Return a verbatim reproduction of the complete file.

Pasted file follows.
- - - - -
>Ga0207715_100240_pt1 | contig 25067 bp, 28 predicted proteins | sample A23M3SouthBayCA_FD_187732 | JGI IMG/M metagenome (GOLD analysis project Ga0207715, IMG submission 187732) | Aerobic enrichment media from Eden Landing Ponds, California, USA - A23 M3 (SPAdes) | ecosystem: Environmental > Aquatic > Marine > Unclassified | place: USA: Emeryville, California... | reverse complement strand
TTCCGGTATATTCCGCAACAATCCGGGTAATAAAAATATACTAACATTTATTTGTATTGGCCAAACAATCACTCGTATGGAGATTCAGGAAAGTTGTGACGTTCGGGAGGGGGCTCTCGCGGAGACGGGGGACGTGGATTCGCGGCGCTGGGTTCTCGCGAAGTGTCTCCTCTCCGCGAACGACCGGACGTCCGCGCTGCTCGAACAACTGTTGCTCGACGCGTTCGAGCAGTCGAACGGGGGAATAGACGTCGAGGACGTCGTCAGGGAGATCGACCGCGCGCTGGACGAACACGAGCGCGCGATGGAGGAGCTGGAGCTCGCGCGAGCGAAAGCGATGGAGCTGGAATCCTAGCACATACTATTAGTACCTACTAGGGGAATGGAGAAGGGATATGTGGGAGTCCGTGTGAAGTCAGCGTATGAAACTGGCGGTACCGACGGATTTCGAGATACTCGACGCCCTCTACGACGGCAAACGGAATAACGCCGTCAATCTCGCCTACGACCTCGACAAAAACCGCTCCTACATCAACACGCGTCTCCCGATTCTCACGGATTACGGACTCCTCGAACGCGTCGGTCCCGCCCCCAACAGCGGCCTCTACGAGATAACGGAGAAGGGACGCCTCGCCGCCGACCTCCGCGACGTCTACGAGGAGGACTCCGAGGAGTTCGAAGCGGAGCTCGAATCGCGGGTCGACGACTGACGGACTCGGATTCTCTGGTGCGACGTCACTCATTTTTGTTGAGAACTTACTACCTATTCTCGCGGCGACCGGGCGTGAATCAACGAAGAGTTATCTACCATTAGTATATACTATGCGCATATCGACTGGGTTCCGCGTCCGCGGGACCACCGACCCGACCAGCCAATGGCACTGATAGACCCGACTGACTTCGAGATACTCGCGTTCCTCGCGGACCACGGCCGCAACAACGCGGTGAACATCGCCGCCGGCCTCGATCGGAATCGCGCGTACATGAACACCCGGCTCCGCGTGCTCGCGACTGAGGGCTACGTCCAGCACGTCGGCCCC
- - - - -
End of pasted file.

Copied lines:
>Ga0207715_100240_pt1 | contig 25067 bp, 28 predicted proteins | sample A23M3SouthBayCA_FD_187732 | JGI IMG/M metagenome (GOLD analysis project Ga0207715, IMG submission 187732) | Aerobic enrichment media from Eden Landing Ponds, California, USA - A23 M3 (SPAdes) | ecosystem: Environmental > Aquatic > Marine > Unclassified | place: USA: Emeryville, California... | reverse complement strand
TTCCGGTATATTCCGCAACAATCCGGGTAATAAAAATATACTAACATTTATTTGTATTGGCCAAACAATCACTCGTATGGAGATTCAGGAAAGTTGTGACGTTCGGGAGGGGGCTCTCGCGGAGACGGGGGACGTGGATTCGCGGCGCTGGGTTCTCGCGAAGTGTCTCCTCTCCGCGAACGACCGGACGTCCGCGCTGCTCGAACAACTGTTGCTCGACGCGTTCGAGCAGTCGAACGGGGGAATAGACGTCGAGGACGTCGTCAGGGAGATCGACCGCGCGCTGGACGAACACGAGCGCGCGATGGAGGAGCTGGAGCTCGCGCGAGCGAAAGCGATGGAGCTGGAATCCTAGCACATACTATTAGTACCTACTAGGGGAATGGAGAAGGGATATGTGGGAGTCCGTGTGAAGTCAGCGTATGAAACTGGCGGTACCGACGGATTTCGAGATACTCGACGCCCTCTACGACGGCAAACGGAATAACGCCGTCAATCTCGCCTACGACCTCGACAAAAACCGCTCCTACATCAACACGCGTCTCCCGATTCTCACGGATTACGGACTCCTCGAACGCGTCGGTCCCGCCCCCAACAGCGGCCTCTACGAGATAACGGAGAAGGGACGCCTCGCCGCCGACCTCCGCGACGTCTACGAGGAGGACTCCGAGGAGTTCGAAGCGGAGCTCGAATCGCGGGTCGACGACTGACGGACTCGGATTCTCTGGTGCGACGTCACTCATTTTTGTTGAGAACTTACTACCTATTCTCGCGGCGACCGGGCGTGAATCAACGAAGAGTTATCTACCATTAGTATATACTATGCGCATATCGACTGGGTTCCGCGTCCGCGGGACCACCGACCCGACCAGCCAATGGCACTGATAGACCCGACTGACTTCGAGATACTCGCGTTCCTCGCGGACCACGGCCGCAACAACGCGGTGAACATCGCCGCCGGCCTCGATCGGAATCGCGCGTACATGAACACCCGGCTCCGCGTGCTCGCGACTGAGGGCTACGTCCAGCACGTCGGCCCC